We have suggested previously a model for localized stimulation of exocytosis by the guanosine triphosphate (GTP)-bound forms of Rho3 and Cdc42. For Rho3, we proposed this activation would involve interaction with the Exo70 subunit of the exocyst complex, whereas the effector for Cdc42 was unknown (Roumanie et al., 2005 ; Wu et al., 2008 ). Using other Rho-effectors such as formins, Wiskott–Aldrich Syndrome protein, or p21-activated kinase kinases, as a model, one might expect that downstream activation would involve “relief of autoinhibition,” i.e., that binding of Rho3-GTP to the Exo70 subunit of the exocyst would activate this complex by blocking inhibitory interactions between Exo70 and other components of the complex, thus reorganizing the complex into a more active form (Wu et al., 2008 ). A prediction of this model is that mutations in Exo70 that block or perturb inhibitory interactions of Exo70 within the exocyst should act as “activated” or gain-of-function alleles and would behave genetically as dominant-suppressors of loss of Rho3 function. Furthermore, if Rho3 and Cdc42 share a common pathway in regulating exocyst function then mutants that suppress loss of Rho3 function in exocytosis should also suppress loss of Cdc42 function in exocytosis.
To test these predictions, we performed two independent screens to look for dominant suppressing forms of EXO70. One screen made use of the rho3Δ mutant, which is sensitive to increased gene dosage of several components of the exocytic apparatus (Matsui and Toh, 1992 ; Imai et al., 1996 ; Lehman et al., 1999 ). The other screen made use of the cdc42-6 mutant that has a highly allele-specific defect in exocytosis that genetically overlaps with that of Rho3 (Adamo et al., 2001 ). EXO70 was randomly mutagenized by PCR amplification and introduced into the mutant yeast strains by cotransformation with a gap-repair plasmid containing the flanking sequences of the EXO70 gene (see Materials and Methods). Approximately 6000 transformants were assayed from each strain and ~45 plasmids containing dominant suppressing forms of EXO70 were isolated from both screens. Our initial work focused on the 41 strongest suppressors. When we examined the strongest 16 EXO70 dominant suppressors isolated from the cdc42-6 screen in the rho3Δ strain, we found that they also strongly suppressed (Supplemental Figure S1). When we examined the ability of the 3 strongest EXO70 dominant suppressors isolated from the rho3Δ screen to suppress cdc42-6 we found that all but one of these also strongly suppressed cdc42-6 (Supplemental Figure S1A). We also examined all 16 mutants in rho3Δ, rho4Δ and found they all strongly suppressed (Supplemental Figure S1B). Therefore, each of these two genetic screens appeared to be selecting for mutants in EXO70 with similar properties. The ability of these suppressors to potently suppress growth defects associated with both rho3 and cdc42 loss-of-function strongly supports the idea that Exo70 is a functionally important downstream target of regulation by both of these Rho GTPases.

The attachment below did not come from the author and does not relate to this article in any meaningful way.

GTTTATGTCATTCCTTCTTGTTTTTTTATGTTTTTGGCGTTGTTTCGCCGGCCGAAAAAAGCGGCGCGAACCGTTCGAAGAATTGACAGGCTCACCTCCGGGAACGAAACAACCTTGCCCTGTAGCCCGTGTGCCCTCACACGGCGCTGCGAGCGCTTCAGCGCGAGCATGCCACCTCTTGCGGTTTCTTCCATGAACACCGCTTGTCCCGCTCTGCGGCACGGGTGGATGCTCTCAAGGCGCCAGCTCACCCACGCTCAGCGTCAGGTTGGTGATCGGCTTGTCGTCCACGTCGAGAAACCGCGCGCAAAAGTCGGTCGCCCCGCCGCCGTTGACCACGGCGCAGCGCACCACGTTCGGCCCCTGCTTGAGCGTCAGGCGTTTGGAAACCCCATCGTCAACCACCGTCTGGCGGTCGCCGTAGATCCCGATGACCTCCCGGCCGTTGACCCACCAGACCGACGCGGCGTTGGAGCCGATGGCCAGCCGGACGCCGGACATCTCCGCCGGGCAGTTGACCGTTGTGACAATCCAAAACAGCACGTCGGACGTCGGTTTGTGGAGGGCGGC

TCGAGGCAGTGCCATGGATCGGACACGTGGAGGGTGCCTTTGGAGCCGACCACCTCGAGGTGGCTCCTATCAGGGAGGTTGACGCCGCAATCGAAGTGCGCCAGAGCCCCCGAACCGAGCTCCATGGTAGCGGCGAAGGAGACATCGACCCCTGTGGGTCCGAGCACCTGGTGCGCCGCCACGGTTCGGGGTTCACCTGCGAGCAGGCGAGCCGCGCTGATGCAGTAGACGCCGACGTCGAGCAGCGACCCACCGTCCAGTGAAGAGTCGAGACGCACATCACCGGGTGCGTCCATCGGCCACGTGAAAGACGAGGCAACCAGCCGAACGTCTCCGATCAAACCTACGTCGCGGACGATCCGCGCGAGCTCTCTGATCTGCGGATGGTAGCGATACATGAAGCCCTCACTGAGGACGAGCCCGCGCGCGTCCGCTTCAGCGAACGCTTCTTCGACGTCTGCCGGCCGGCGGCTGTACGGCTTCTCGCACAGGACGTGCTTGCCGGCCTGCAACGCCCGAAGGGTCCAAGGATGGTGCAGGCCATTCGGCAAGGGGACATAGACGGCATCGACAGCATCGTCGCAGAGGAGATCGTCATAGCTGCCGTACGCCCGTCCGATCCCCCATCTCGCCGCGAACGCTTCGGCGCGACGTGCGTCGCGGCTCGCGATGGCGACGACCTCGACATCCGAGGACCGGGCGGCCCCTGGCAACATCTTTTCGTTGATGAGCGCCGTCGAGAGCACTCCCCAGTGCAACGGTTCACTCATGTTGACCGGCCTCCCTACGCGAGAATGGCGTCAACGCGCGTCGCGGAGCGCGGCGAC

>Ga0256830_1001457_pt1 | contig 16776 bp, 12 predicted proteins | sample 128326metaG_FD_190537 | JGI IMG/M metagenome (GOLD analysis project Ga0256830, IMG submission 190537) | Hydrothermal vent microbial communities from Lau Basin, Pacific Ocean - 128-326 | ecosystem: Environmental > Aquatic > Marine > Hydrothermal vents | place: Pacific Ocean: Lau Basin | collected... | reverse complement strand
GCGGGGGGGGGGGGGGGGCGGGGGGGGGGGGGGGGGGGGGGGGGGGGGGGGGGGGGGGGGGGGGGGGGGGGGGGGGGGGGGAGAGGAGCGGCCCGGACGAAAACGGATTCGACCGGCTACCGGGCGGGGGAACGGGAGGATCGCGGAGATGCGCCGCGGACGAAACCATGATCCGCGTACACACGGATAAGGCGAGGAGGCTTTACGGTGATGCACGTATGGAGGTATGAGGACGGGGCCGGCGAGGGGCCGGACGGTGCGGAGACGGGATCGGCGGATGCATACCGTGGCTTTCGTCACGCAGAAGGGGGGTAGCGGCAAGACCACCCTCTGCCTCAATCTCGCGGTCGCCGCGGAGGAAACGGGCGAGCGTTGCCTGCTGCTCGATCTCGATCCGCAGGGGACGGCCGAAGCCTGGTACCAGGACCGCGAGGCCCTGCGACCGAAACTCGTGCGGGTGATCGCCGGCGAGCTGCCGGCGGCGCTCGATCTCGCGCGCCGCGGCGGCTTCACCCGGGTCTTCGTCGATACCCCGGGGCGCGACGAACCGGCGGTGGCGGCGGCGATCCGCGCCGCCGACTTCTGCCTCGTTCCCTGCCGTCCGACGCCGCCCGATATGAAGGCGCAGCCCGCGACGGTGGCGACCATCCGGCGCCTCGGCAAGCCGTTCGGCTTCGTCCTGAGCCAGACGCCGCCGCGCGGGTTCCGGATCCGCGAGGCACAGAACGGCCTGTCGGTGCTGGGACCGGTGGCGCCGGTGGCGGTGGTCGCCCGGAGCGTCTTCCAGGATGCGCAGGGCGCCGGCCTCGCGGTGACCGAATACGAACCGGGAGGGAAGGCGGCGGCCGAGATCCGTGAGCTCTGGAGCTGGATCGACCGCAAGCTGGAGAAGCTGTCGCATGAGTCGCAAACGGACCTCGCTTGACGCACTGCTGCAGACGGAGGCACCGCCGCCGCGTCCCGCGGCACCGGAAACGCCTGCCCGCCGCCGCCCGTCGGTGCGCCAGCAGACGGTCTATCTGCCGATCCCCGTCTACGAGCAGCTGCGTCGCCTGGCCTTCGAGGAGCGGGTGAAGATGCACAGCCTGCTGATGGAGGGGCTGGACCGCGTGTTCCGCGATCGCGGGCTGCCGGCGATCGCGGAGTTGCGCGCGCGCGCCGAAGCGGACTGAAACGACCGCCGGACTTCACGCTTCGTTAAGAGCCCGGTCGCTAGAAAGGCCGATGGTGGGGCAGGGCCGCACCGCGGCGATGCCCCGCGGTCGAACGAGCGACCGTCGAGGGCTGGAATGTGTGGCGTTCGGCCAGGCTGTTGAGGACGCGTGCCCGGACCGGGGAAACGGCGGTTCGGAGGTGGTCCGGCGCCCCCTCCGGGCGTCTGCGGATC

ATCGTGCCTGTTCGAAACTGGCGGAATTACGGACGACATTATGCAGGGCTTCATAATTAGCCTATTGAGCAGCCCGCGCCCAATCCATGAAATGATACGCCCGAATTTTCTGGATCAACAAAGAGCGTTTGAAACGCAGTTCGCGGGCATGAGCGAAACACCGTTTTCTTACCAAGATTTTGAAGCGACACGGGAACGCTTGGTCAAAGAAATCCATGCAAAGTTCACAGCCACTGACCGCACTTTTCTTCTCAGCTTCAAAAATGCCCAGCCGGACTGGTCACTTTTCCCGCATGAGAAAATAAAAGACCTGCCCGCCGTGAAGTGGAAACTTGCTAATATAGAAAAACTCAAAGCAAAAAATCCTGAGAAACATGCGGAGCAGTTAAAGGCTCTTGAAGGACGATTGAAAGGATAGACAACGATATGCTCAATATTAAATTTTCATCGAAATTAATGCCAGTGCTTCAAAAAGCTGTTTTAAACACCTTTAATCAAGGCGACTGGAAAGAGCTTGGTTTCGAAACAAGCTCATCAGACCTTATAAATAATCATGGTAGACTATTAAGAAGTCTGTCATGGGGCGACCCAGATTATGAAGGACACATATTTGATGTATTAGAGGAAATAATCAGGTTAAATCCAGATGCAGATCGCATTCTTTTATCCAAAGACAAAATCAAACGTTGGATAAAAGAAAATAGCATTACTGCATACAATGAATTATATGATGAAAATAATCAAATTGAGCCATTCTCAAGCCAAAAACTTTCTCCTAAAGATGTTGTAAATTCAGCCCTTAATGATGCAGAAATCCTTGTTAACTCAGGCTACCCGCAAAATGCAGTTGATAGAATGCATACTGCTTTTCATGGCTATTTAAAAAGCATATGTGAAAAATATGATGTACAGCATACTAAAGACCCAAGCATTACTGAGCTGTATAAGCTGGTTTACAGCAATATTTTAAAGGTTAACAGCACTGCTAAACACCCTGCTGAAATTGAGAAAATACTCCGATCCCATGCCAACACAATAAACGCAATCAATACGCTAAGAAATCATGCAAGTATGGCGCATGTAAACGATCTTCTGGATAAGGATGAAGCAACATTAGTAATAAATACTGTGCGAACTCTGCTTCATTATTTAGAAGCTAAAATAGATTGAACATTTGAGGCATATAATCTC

Sequence analysis of 41 of the strongest suppressors identified an average of five to eight coding sequence changes per dominant suppressing allele. This was not unexpected, as the predicted frequency of mutations for the amplifying conditions used was 1- to 2-base pair changes/kb. To identify specific amino acid substitutions linked to the suppression activity, we scanned the mutant sequences for missense mutations that appeared in two or more of the suppressing plasmids. This identified 10 single residue mutations as candidate residues to confer dominant suppression on Exo70. These mutations were then prepared as single residue changes and tested for dominant suppression in rho3Δ or cdc42-6 (Figure 1).
The placement of the dominant gain-of-function mutations in the crystal structure of yeast Exo70 revealed a number of possible sites of regulation. Three residues, I114, G388, and N479, are buried within the structure. The other seven mutations are all surface exposed residues. Charged residues at the D domain form two patches—D541 and E547 form one patch and E557, K564, and R623 form another patch. N479 and G388 are located at the interface of the B and C domains, which potentially cause rearrangements of the two domains relative to each other within the structure of Exo70. An alignment of Exo70 protein sequences from yeast, mouse, worm, and fly is shown in Supplemental Figure S2. The site of each dominant suppressing mutation is indicated on the alignment along with the overall conservation of each residue. As can be seen in Supplemental Figure S2, six of the dominant suppressing mutations occur in highly conserved residues (I114, N479, D541, E547, E557, K564)—four of which reside in a single helix (H17) within the Exo70 crystal structure—suggesting this may be a “hot spot” for activation of the exocyst by Exo70. Together, however, the results of this screen overall suggest that there are likely to be multiple, structurally distinct mechanisms by which EXO70 gain of function can be achieved.